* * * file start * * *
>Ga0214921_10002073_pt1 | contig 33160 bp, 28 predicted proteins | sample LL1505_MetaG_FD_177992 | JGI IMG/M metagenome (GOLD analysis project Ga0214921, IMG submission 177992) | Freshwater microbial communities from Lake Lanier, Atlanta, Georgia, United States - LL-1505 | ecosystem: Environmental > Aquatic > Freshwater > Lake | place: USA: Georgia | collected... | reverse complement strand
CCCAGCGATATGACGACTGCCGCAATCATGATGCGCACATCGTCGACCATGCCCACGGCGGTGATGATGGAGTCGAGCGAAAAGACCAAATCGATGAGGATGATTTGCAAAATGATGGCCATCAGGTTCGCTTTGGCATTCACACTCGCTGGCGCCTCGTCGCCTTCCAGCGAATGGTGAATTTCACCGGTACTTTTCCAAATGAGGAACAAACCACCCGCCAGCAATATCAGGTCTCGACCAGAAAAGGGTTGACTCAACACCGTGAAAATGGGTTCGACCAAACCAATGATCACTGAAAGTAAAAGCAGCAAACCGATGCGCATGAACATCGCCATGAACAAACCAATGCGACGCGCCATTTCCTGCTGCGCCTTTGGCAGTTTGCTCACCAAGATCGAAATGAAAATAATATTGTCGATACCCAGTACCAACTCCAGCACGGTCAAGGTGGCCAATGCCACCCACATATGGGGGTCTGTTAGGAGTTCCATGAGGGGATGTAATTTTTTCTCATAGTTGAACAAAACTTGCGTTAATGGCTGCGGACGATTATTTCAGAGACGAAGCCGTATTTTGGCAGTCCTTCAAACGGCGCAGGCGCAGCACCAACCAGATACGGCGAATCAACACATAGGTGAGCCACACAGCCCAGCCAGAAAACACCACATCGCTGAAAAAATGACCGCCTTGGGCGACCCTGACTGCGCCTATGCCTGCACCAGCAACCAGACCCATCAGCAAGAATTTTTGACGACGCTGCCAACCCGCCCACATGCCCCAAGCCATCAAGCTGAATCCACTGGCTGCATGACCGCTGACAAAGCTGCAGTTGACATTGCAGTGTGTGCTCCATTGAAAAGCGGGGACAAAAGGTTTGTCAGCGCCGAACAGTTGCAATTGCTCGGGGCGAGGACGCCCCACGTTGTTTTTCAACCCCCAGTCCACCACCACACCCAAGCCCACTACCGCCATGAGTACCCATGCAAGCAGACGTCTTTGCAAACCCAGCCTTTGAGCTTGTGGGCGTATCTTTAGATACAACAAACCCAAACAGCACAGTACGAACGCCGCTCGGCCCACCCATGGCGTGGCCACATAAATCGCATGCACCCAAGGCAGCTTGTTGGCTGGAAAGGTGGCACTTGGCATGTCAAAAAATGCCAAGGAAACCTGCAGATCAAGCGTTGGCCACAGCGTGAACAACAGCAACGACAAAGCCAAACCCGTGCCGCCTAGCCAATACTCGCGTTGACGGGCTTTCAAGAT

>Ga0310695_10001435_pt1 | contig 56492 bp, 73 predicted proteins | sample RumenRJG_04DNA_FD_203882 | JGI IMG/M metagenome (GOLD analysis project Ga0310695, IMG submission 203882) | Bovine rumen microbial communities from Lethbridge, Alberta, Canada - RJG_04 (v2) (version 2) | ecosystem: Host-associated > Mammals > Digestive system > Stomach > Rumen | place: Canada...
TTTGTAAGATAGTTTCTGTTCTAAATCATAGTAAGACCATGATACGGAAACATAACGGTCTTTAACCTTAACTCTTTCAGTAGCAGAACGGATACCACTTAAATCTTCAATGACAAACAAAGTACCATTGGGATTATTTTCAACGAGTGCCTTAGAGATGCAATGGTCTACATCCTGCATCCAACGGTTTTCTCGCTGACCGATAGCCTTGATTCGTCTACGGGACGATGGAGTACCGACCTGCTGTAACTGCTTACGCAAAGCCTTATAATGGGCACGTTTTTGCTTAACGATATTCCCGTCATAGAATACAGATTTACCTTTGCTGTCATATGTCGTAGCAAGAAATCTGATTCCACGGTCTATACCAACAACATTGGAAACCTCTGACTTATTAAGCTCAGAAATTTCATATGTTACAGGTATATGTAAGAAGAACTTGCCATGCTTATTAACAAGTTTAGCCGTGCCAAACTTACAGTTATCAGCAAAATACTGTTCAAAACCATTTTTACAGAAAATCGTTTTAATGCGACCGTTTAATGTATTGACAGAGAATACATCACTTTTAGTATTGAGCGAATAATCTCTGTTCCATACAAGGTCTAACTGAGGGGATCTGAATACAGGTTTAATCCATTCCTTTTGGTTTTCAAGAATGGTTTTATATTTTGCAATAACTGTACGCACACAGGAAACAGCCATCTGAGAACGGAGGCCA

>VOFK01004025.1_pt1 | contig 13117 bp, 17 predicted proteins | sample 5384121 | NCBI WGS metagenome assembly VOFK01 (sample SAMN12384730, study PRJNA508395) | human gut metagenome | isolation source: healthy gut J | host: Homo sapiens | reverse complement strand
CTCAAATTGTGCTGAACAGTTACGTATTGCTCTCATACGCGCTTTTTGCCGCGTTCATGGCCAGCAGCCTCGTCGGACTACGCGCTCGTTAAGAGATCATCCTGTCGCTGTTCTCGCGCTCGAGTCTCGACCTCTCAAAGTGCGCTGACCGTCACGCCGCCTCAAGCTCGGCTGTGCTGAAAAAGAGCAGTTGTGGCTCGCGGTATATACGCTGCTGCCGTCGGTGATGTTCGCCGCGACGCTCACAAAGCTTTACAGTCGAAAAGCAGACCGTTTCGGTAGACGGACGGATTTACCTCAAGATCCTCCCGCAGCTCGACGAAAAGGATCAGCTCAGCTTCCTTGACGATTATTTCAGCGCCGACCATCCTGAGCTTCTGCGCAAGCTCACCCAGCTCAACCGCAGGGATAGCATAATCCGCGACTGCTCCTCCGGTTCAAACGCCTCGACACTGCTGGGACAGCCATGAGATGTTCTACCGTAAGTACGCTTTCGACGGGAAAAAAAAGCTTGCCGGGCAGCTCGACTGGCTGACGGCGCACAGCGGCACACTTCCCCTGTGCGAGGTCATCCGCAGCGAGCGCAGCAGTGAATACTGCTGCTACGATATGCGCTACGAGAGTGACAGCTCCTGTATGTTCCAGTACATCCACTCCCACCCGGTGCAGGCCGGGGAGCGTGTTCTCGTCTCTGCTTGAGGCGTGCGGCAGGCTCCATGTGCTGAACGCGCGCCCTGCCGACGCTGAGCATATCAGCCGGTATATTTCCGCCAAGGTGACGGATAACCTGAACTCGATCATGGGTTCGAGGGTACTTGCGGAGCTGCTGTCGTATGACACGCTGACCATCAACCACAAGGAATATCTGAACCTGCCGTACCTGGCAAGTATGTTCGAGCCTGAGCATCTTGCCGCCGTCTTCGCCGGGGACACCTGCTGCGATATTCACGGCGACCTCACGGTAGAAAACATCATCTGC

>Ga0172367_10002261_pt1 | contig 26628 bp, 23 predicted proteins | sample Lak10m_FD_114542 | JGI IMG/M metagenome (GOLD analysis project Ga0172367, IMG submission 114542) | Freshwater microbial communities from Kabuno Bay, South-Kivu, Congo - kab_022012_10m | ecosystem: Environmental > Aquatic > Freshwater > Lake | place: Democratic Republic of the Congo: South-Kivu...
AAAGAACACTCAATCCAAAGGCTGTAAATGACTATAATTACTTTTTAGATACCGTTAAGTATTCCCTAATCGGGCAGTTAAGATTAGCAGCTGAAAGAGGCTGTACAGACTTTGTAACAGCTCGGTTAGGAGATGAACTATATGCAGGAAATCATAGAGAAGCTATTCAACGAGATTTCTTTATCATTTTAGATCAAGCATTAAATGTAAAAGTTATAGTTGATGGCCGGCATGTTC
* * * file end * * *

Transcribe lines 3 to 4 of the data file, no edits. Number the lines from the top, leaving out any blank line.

>Ga0310695_10001435_pt1 | contig 56492 bp, 73 predicted proteins | sample RumenRJG_04DNA_FD_203882 | JGI IMG/M metagenome (GOLD analysis project Ga0310695, IMG submission 203882) | Bovine rumen microbial communities from Lethbridge, Alberta, Canada - RJG_04 (v2) (version 2) | ecosystem: Host-associated > Mammals > Digestive system > Stomach > Rumen | place: Canada...
TTTGTAAGATAGTTTCTGTTCTAAATCATAGTAAGACCATGATACGGAAACATAACGGTCTTTAACCTTAACTCTTTCAGTAGCAGAACGGATACCACTTAAATCTTCAATGACAAACAAAGTACCATTGGGATTATTTTCAACGAGTGCCTTAGAGATGCAATGGTCTACATCCTGCATCCAACGGTTTTCTCGCTGACCGATAGCCTTGATTCGTCTACGGGACGATGGAGTACCGACCTGCTGTAACTGCTTACGCAAAGCCTTATAATGGGCACGTTTTTGCTTAACGATATTCCCGTCATAGAATACAGATTTACCTTTGCTGTCATATGTCGTAGCAAGAAATCTGATTCCACGGTCTATACCAACAACATTGGAAACCTCTGACTTATTAAGCTCAGAAATTTCATATGTTACAGGTATATGTAAGAAGAACTTGCCATGCTTATTAACAAGTTTAGCCGTGCCAAACTTACAGTTATCAGCAAAATACTGTTCAAAACCATTTTTACAGAAAATCGTTTTAATGCGACCGTTTAATGTATTGACAGAGAATACATCACTTTTAGTATTGAGCGAATAATCTCTGTTCCATACAAGGTCTAACTGAGGGGATCTGAATACAGGTTTAATCCATTCCTTTTGGTTTTCAAGAATGGTTTTATATTTTGCAATAACTGTACGCACACAGGAAACAGCCATCTGAGAACGGAGGCCA